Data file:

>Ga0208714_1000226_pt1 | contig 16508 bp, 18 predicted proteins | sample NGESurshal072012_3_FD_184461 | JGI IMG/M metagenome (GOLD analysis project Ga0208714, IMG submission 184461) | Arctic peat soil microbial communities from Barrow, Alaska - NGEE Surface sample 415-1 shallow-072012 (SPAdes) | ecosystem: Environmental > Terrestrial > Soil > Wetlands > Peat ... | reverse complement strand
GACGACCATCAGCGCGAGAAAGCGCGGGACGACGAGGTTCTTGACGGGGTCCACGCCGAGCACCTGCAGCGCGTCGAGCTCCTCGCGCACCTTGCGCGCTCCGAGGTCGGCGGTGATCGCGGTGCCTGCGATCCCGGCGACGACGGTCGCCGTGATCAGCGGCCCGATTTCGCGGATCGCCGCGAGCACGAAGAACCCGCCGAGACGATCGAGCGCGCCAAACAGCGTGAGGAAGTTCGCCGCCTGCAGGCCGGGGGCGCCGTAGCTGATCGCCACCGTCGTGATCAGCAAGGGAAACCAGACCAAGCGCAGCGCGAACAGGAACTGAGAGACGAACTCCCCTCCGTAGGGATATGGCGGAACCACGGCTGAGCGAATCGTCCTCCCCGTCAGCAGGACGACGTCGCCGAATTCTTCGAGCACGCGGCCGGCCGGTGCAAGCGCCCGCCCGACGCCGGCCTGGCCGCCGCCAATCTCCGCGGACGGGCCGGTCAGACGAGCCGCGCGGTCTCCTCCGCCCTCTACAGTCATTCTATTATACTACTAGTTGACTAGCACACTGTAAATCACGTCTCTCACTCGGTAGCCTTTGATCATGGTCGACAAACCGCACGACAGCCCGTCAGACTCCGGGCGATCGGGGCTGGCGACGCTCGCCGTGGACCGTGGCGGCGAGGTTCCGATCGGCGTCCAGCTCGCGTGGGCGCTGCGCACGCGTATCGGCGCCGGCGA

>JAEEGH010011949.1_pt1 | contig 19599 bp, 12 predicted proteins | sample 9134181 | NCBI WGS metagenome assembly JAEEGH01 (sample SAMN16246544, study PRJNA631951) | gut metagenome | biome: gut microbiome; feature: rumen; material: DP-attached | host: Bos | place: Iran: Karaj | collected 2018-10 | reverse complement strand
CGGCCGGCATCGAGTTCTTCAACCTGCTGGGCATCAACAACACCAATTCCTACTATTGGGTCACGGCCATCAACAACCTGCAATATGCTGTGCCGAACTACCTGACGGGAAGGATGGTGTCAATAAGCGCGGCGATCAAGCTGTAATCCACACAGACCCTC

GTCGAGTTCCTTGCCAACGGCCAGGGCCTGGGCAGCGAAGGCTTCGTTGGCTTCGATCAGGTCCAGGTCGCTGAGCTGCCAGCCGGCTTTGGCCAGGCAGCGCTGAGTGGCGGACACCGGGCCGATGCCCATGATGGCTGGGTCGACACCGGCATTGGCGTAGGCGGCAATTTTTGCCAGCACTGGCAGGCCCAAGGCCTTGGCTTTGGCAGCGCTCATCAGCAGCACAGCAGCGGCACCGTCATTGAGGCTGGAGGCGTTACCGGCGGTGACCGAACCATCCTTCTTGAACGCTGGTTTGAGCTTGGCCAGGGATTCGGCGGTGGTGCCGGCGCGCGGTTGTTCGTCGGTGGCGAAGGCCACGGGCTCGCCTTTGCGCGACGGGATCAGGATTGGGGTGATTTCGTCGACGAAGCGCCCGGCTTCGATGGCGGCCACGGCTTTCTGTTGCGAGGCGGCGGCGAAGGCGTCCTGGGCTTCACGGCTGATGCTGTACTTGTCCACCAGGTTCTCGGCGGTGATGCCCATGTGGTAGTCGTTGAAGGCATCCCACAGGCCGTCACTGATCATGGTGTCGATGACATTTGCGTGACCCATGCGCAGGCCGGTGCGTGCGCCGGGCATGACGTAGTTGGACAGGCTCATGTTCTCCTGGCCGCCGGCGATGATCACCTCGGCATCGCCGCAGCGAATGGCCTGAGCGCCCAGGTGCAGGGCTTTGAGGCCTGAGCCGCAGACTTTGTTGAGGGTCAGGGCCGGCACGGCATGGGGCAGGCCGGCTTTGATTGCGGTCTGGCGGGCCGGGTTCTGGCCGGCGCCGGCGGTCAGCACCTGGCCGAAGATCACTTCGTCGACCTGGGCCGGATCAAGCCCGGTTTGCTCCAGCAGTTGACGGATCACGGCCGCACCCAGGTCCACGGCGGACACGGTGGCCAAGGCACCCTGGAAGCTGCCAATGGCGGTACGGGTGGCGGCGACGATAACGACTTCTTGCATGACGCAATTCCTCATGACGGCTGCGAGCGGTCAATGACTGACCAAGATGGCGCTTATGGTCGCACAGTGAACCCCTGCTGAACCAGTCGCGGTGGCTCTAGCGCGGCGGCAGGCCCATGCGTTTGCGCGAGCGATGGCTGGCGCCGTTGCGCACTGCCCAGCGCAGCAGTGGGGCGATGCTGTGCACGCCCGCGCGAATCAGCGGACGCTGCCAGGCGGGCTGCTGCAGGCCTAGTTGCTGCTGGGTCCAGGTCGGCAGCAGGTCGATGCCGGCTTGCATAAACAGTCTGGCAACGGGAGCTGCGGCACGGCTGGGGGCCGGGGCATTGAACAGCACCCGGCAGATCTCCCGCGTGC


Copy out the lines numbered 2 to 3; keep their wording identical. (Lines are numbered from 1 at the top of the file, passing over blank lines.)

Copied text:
GACGACCATCAGCGCGAGAAAGCGCGGGACGACGAGGTTCTTGACGGGGTCCACGCCGAGCACCTGCAGCGCGTCGAGCTCCTCGCGCACCTTGCGCGCTCCGAGGTCGGCGGTGATCGCGGTGCCTGCGATCCCGGCGACGACGGTCGCCGTGATCAGCGGCCCGATTTCGCGGATCGCCGCGAGCACGAAGAACCCGCCGAGACGATCGAGCGCGCCAAACAGCGTGAGGAAGTTCGCCGCCTGCAGGCCGGGGGCGCCGTAGCTGATCGCCACCGTCGTGATCAGCAAGGGAAACCAGACCAAGCGCAGCGCGAACAGGAACTGAGAGACGAACTCCCCTCCGTAGGGATATGGCGGAACCACGGCTGAGCGAATCGTCCTCCCCGTCAGCAGGACGACGTCGCCGAATTCTTCGAGCACGCGGCCGGCCGGTGCAAGCGCCCGCCCGACGCCGGCCTGGCCGCCGCCAATCTCCGCGGACGGGCCGGTCAGACGAGCCGCGCGGTCTCCTCCGCCCTCTACAGTCATTCTATTATACTACTAGTTGACTAGCACACTGTAAATCACGTCTCTCACTCGGTAGCCTTTGATCATGGTCGACAAACCGCACGACAGCCCGTCAGACTCCGGGCGATCGGGGCTGGCGACGCTCGCCGTGGACCGTGGCGGCGAGGTTCCGATCGGCGTCCAGCTCGCGTGGGCGCTGCGCACGCGTATCGGCGCCGGCGA

>JAEEGH010011949.1_pt1 | contig 19599 bp, 12 predicted proteins | sample 9134181 | NCBI WGS metagenome assembly JAEEGH01 (sample SAMN16246544, study PRJNA631951) | gut metagenome | biome: gut microbiome; feature: rumen; material: DP-attached | host: Bos | place: Iran: Karaj | collected 2018-10 | reverse complement strand